The financial services industry has operated in an environment of hyper-change for over 30 years, beginning with deregulation changes passed by Congress in the early 1980s. In that time, the number of banking entities dropped from over 15,000 to less than 8,000 through mergers and acquisitions, opening up opportunities for new products and creating pressure to monetize knowledge of the customer. Small community banks merged into regional, national and then global conglomerates. System complexity multiplied and offerings diversified as financial institutions’ one-stop banking brought deposit, checking, loans, investments, retirement and a host of commercial banking products.
In the late 1990s, online investing firms like Scottrade, E*TRADE and others entered the picture offering a new model for online customer interactions. These companies proved that consumers were willing to entrust their money to financial services firms with no branches. While there had been earlier offerings such as within Microsoft Money or via proprietary systems, the online investment shops approached their launches with a Silicon Valley feel, the exact opposite customer experience from their Wall Street counterparts.
Since 2000, we’ve seen online banking go from novelty to critical for any banking consumer. The days of brick and mortar-focused banking strategies are fading fast. Customers are increasingly basing their banking business primarily upon an institution’s online capabilities and the customer experience. Many of the fastest-growing financial services firms don’t even have physical bank branches. A number of the traditional Wall Street investment banks have even responded in kind with digital banking offerings.
One final data point: by 2014, the American Bankers Association reported that even the majority of Americans aged 55 and over preferred banking online as opposed to in-branch or via ATM. The customer has spoken—the future of banking will be via online experiences.
The Battle for Experience
TEKsystems works with over 650 financial services organizations each year, providing everything from technology and deployment assistance, to UX and AI. We see the hundreds of mobile developers and digital strategists employed at our largest banking customers. We’re in the conference rooms of regional banks, surrounded by a floor-to-ceiling tapestry of competitive screenshots and wire flows. The language of banking is no longer one of “service calls” and “SQL statements”; those have long since been replaced by “user-centric design”, “IoT”, “AI” and “digital experience.”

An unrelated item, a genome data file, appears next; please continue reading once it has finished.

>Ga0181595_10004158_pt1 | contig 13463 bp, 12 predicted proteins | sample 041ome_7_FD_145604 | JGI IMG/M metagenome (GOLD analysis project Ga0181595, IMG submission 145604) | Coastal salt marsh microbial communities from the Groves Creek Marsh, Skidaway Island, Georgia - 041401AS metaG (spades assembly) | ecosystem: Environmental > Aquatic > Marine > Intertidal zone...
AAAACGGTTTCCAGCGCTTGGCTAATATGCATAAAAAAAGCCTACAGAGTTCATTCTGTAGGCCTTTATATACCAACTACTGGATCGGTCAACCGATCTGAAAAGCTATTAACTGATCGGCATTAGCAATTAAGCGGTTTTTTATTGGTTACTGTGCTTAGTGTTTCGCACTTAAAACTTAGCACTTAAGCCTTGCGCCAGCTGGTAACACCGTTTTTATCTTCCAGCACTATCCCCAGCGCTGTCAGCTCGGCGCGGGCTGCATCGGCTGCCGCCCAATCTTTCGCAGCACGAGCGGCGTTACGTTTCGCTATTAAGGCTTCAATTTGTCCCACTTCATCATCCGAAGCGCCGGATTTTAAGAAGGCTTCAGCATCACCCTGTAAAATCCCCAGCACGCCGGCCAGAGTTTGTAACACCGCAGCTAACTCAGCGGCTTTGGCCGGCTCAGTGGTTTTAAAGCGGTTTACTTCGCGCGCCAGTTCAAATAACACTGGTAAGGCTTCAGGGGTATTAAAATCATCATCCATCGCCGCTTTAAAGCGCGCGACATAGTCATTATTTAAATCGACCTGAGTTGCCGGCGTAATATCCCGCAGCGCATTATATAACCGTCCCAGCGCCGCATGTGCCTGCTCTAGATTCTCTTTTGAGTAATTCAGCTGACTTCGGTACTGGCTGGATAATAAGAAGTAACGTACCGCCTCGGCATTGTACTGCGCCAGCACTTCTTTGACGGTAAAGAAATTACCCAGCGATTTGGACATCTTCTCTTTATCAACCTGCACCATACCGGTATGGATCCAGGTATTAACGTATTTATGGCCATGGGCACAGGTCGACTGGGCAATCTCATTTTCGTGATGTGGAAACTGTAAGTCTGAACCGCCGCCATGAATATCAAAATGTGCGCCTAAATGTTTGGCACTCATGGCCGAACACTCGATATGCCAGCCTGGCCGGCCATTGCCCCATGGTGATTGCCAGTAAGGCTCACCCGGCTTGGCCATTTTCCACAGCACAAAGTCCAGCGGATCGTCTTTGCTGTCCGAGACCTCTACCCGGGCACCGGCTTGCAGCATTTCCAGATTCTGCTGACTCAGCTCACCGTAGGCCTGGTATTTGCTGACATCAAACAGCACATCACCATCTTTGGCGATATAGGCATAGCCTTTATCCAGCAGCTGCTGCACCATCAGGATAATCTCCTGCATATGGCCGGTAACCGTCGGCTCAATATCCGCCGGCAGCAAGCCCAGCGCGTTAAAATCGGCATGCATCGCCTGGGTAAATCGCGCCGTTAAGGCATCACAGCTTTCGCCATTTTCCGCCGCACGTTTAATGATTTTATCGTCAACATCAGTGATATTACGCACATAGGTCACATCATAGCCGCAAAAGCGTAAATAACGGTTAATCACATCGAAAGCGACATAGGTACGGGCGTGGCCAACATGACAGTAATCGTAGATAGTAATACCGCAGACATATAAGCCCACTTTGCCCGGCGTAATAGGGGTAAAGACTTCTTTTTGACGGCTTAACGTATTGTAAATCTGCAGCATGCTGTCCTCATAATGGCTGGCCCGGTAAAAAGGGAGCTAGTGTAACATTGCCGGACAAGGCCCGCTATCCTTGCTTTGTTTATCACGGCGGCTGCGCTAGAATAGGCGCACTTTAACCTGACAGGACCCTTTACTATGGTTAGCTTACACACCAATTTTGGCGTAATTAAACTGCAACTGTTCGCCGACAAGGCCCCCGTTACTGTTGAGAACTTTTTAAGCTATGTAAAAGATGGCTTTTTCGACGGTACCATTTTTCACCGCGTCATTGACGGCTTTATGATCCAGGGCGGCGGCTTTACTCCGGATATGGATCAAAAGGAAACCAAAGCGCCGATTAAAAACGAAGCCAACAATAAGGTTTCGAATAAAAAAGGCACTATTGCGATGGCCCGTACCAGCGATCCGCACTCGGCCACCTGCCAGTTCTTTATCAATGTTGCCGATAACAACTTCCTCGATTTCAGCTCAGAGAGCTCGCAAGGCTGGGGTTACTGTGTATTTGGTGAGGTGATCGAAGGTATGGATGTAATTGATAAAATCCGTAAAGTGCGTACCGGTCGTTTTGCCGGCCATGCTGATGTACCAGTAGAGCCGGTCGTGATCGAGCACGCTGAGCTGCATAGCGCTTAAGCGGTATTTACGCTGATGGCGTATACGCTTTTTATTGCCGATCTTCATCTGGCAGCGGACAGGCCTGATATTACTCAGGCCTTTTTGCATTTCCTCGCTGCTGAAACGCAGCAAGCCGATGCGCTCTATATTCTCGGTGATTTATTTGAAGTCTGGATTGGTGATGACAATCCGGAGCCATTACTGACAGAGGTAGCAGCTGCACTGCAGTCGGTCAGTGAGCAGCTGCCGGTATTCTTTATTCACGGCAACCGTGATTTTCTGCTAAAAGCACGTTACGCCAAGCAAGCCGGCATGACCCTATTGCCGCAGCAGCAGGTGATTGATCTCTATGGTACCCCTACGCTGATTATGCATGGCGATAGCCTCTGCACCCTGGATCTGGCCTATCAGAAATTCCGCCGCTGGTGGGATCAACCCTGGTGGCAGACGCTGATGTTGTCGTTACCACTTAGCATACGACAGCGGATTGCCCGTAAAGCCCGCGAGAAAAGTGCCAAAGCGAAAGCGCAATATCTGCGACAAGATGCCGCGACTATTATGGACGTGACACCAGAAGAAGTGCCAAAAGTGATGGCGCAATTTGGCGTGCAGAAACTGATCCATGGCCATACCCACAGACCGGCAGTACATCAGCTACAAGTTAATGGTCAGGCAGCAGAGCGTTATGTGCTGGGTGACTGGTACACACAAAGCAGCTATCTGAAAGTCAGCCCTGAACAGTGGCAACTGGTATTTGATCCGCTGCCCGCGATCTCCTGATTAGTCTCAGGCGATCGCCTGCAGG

Every institution is racing to arm itself with the digital natives who can move its platform forward and keep pace with the required features to avoid customer churn. Digital platform spend is at record levels and user experience services have doubled year over year for many organizations.
So, if the biggest institutions have the most talent and the deepest pockets, don’t they automatically win the customer? What can a regional or community bank do to survive and even thrive in this battle for customer experience?
How to Win the Battle for Experience
- Review your brand promise. Customers crave authenticity and respect a brand that is more than just an interest rate or an ATM. How do you manifest your core values in your copy? How do your content standards and copy align and amplify your message?
- Talk to the people who matter—your customers. If you don’t already have a user research capability, the time is now. Form focus groups and solicit opinions on a regular basis. The expectations of a banking partner continue to evolve and it is critical stay in step with the changing industry and new market entrants.